Pile of Slices
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Boxty, Baked or Boiled

6 side  
4 hr +  
Boxty is one of the great standards of Irish cooking. Good for breakfast or as a side dish, there are pan, griddle, boiled and baked versions. Baked is particularly good for doing most of the work well ahead. See Note-4 for method. Once fried, boxty can be reheated in the oven. Do keep in mind, this is dense caloric food for field and mill workers.

Potatoes (1)  
Oil (2)
  1. If you'll be baking the boxty, preheat the oven to 350°F/175°C. If you'll be boiling the boxty you'll need a big pot of salted water ready and boiling.
  2. Boil the 1-1/2 pounds of POTATOES in their skins (you can boil them in the same water). When done, fish them out, peel and mash well (see Note-3).
  3. While those are boiling, peel the 2 pounds of POTATOES and grate on the coarse side of your box grater (or equivalent). Squeeze them out thoroughly using a ricer or twisting in a cloth. Catch the water in a bowl and let the starch settle to the bottom while you work. When settled, pour off the water keeping the starch
  4. Mix the freshly Mashed Potatoes with the Grated Potatoes, Flour, collected Potato Starch and Salt. Get your hands in there and massage it until the mix is even.
  5. IF you'll be baking, heavily butter a shallow baking dish or pan and load the Potato Mix into it. Cover with foil (buttered on the bottom side) and slide into the oven. Bake for about 1 hour, you want just a faint trace of browing.
  6. IF you'll be boiling, immediately, with wet hands, form Potato Mix into 5 inch cakes about 2 to 2-1/2 inches thick. Gently lower them into the boiling water and simmer until they rise to the surface, then simmer another 5 minutes or so.
  7. Cool Potato Cakes thoroughly. Refrigerate for a few hours or overnight if possible.
  1. Slice Potato Cakes about 3/8 inch thick. You'll probably have to wash your slicing knife after each cut.
  2. In a well seasoned skillet heat Oil and fry slices of potato cake until golden browned on both sides. Keep the oil about 1/8 inch deep and exercise patience, they need to fry slowly, particularly if using butter.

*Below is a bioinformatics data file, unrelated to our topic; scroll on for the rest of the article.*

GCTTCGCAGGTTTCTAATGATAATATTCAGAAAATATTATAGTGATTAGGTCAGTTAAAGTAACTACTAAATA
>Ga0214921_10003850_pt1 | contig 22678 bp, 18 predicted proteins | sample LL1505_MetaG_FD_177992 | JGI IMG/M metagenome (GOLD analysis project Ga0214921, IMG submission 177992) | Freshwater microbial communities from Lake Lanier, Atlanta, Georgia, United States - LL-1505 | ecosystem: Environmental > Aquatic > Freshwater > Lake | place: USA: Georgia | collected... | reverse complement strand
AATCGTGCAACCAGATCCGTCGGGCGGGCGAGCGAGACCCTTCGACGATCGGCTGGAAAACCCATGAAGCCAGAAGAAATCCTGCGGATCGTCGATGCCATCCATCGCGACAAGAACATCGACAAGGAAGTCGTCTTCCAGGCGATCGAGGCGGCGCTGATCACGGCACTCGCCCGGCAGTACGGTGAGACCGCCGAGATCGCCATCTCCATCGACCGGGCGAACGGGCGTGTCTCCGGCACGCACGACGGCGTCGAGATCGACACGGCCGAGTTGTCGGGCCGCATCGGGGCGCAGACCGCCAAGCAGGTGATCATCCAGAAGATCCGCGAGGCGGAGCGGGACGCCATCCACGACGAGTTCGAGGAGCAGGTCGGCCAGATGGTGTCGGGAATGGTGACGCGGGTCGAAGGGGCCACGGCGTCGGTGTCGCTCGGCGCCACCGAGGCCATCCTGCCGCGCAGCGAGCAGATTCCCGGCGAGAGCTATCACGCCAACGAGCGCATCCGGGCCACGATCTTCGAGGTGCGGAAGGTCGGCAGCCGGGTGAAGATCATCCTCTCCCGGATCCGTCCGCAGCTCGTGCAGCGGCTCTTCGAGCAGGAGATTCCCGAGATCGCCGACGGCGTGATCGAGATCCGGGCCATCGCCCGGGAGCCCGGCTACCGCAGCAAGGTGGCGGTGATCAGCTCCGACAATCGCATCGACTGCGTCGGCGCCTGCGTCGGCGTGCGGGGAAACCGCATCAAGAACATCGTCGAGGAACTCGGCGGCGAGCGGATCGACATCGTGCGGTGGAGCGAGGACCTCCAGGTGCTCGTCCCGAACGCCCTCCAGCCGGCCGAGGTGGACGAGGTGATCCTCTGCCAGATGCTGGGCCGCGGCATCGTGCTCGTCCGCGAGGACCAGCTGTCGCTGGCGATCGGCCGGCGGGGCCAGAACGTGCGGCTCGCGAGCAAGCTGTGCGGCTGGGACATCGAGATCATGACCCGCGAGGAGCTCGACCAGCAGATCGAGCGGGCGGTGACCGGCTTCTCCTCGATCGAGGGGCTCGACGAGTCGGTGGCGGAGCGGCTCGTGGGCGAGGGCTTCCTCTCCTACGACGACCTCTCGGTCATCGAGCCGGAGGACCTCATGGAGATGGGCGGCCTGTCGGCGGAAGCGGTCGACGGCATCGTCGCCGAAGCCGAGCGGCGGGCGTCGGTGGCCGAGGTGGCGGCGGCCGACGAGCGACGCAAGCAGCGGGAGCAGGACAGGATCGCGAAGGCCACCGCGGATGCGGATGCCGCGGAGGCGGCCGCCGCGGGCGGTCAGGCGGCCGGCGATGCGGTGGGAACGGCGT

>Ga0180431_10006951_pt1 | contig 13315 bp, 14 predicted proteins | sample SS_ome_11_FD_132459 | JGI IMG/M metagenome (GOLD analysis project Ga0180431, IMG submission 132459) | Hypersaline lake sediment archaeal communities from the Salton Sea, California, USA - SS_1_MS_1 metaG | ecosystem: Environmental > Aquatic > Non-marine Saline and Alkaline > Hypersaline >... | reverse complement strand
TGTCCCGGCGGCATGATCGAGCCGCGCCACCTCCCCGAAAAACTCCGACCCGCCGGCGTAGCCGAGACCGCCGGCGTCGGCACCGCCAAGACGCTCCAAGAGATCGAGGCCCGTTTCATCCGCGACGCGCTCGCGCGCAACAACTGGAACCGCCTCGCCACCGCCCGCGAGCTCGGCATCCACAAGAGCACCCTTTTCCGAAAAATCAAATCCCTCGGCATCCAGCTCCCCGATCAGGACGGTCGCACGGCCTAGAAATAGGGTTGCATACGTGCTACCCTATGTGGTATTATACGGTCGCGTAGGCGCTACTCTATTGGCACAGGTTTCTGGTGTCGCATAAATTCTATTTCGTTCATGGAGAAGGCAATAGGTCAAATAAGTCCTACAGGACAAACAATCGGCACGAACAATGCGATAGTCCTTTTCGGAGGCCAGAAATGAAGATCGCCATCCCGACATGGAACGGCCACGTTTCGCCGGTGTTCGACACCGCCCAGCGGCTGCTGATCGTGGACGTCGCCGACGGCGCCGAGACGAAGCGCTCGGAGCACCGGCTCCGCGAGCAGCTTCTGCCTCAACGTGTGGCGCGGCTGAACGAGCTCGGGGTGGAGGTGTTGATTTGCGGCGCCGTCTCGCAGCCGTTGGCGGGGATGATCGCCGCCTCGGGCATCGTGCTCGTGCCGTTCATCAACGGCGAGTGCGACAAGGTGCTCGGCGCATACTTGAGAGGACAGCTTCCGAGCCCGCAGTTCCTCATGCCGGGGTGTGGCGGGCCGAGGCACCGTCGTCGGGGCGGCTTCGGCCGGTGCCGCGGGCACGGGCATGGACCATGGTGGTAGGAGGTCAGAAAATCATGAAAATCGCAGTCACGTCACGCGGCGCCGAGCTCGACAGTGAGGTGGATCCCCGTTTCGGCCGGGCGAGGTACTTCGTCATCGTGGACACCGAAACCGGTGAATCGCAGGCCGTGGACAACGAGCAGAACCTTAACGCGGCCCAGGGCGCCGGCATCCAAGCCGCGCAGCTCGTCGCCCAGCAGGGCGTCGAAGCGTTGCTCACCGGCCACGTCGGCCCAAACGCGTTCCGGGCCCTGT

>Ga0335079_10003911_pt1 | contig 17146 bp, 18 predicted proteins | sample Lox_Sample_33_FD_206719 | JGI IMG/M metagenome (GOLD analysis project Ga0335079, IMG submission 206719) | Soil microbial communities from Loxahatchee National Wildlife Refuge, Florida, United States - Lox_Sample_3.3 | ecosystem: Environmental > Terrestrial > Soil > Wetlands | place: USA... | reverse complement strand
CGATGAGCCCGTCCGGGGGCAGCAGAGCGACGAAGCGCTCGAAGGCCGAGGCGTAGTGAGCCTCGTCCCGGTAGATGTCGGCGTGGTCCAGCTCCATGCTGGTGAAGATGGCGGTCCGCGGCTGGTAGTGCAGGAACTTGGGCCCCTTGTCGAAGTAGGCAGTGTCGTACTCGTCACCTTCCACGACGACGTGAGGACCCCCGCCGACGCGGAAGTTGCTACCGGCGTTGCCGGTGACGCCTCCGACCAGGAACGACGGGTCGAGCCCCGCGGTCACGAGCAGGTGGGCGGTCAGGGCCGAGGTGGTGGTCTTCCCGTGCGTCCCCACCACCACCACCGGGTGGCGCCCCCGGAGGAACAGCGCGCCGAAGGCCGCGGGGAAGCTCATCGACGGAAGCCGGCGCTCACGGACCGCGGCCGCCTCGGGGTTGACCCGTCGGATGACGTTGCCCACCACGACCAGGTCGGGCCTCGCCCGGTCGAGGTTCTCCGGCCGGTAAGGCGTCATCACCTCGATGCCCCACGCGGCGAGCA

3. Serve with butter or slices of fried bacon as desired, or with just salt. They'd go great with sour cream, but that just wouldn't be Irish, would it?
  1. Potatoes:   The Irish use only russets, and I wouldn't consider any other for this recipe. For details see our Potato Page. To peel hot russets just fish them out onto your cutting board and rake the skin off with the tines of a fork.
  2. Oil:   Traditionally these would be fried in butter or bacon fat. If I use butter I cut it 50% with olive pomace oil or pure olive oil (not virgin) which makes it more heat tolerant.
  3. Potato Ricer:   A potato ricer is a particularly good tool for recipes like this. First you use it as a press to squeeze the grated potatoes dry. Second you press the boiled potatoes through it right into the bowl with the grated potatoes. See Photo Gallery.
  4. Method:   The Irish traditionally boiled their boxty because they didn't have ovens. Baking is a much more reliable method. Boiled boxty is simple but time critical. The salt will cause the batter mix to become too liquid in only a few minutes so you have to form the cakes and get them into the boiling watter quickly. You have to simmer long enough to cook through, but if you simmer too long they'll fall into a pile of mush. Baked you just have to make sure the baking dish is well buttered and you bake only until you have a faint touch of browining (more and you'll have a hard crust when fried). After thorough cooling the cake should just pop right out of the pan. See Photo Gallery for more detail.
  5. Tradition:   Boxty has a long standing in Ireland, to the point of having a special song. Actually it sounds to me like a great refrain for a bawdy marching song for the Canadian Mounties (who "always get their man").
    Boxty on the griddle
    Boxty in the pan
    If you can't make boxty
    You'll never get your man
  6. U.S. measure: t=teaspoon, T=Tablespoon, c=cup, qt=quart, oz=ounce, #=pound, cl=clove in=inch, ar=as required tt=to taste
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